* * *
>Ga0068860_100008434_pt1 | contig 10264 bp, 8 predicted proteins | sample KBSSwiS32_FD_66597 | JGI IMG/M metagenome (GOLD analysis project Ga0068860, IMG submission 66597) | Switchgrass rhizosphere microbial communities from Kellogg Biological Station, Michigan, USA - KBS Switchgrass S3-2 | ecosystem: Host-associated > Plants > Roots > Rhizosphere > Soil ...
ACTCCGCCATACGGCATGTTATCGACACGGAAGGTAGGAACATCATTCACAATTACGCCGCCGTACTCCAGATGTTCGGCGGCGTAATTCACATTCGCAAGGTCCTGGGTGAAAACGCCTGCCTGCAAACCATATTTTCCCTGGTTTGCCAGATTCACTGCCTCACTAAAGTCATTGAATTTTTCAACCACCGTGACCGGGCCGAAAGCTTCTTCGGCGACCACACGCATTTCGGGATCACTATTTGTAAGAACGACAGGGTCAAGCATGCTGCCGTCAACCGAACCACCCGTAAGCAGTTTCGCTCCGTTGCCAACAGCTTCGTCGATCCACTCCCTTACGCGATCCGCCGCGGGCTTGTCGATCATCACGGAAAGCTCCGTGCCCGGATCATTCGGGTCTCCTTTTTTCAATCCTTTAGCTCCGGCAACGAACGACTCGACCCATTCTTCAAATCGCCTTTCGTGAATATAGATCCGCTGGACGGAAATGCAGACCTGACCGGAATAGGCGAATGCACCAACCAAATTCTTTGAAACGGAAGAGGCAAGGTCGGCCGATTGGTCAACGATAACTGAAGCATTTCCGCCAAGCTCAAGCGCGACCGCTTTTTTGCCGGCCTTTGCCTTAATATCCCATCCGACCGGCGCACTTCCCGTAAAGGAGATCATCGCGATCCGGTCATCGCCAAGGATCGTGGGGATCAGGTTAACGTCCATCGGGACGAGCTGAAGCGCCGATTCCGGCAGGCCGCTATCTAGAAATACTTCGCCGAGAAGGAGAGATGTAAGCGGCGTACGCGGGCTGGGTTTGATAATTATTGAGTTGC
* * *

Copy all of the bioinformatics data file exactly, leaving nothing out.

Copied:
>Ga0068860_100008434_pt1 | contig 10264 bp, 8 predicted proteins | sample KBSSwiS32_FD_66597 | JGI IMG/M metagenome (GOLD analysis project Ga0068860, IMG submission 66597) | Switchgrass rhizosphere microbial communities from Kellogg Biological Station, Michigan, USA - KBS Switchgrass S3-2 | ecosystem: Host-associated > Plants > Roots > Rhizosphere > Soil ...
ACTCCGCCATACGGCATGTTATCGACACGGAAGGTAGGAACATCATTCACAATTACGCCGCCGTACTCCAGATGTTCGGCGGCGTAATTCACATTCGCAAGGTCCTGGGTGAAAACGCCTGCCTGCAAACCATATTTTCCCTGGTTTGCCAGATTCACTGCCTCACTAAAGTCATTGAATTTTTCAACCACCGTGACCGGGCCGAAAGCTTCTTCGGCGACCACACGCATTTCGGGATCACTATTTGTAAGAACGACAGGGTCAAGCATGCTGCCGTCAACCGAACCACCCGTAAGCAGTTTCGCTCCGTTGCCAACAGCTTCGTCGATCCACTCCCTTACGCGATCCGCCGCGGGCTTGTCGATCATCACGGAAAGCTCCGTGCCCGGATCATTCGGGTCTCCTTTTTTCAATCCTTTAGCTCCGGCAACGAACGACTCGACCCATTCTTCAAATCGCCTTTCGTGAATATAGATCCGCTGGACGGAAATGCAGACCTGACCGGAATAGGCGAATGCACCAACCAAATTCTTTGAAACGGAAGAGGCAAGGTCGGCCGATTGGTCAACGATAACTGAAGCATTTCCGCCAAGCTCAAGCGCGACCGCTTTTTTGCCGGCCTTTGCCTTAATATCCCATCCGACCGGCGCACTTCCCGTAAAGGAGATCATCGCGATCCGGTCATCGCCAAGGATCGTGGGGATCAGGTTAACGTCCATCGGGACGAGCTGAAGCGCCGATTCCGGCAGGCCGCTATCTAGAAATACTTCGCCGAGAAGGAGAGATGTAAGCGGCGTACGCGGGCTGGGTTTGATAATTATTGAGTTGC